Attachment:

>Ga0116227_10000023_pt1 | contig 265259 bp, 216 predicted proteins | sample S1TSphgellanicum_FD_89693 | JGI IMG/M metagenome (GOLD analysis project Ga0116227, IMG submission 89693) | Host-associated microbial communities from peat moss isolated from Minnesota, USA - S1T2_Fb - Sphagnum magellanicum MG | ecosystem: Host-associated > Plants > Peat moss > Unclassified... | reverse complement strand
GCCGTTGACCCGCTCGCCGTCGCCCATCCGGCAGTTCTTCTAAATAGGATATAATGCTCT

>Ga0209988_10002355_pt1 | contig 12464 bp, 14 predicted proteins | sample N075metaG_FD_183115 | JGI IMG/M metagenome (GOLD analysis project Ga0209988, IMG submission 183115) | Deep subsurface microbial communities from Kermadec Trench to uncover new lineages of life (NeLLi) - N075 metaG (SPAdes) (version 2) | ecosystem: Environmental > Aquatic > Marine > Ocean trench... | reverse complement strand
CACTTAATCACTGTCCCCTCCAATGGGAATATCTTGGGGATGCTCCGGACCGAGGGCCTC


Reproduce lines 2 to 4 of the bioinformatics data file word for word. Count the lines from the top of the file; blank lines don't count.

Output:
GCCGTTGACCCGCTCGCCGTCGCCCATCCGGCAGTTCTTCTAAATAGGATATAATGCTCT

>Ga0209988_10002355_pt1 | contig 12464 bp, 14 predicted proteins | sample N075metaG_FD_183115 | JGI IMG/M metagenome (GOLD analysis project Ga0209988, IMG submission 183115) | Deep subsurface microbial communities from Kermadec Trench to uncover new lineages of life (NeLLi) - N075 metaG (SPAdes) (version 2) | ecosystem: Environmental > Aquatic > Marine > Ocean trench... | reverse complement strand
CACTTAATCACTGTCCCCTCCAATGGGAATATCTTGGGGATGCTCCGGACCGAGGGCCTC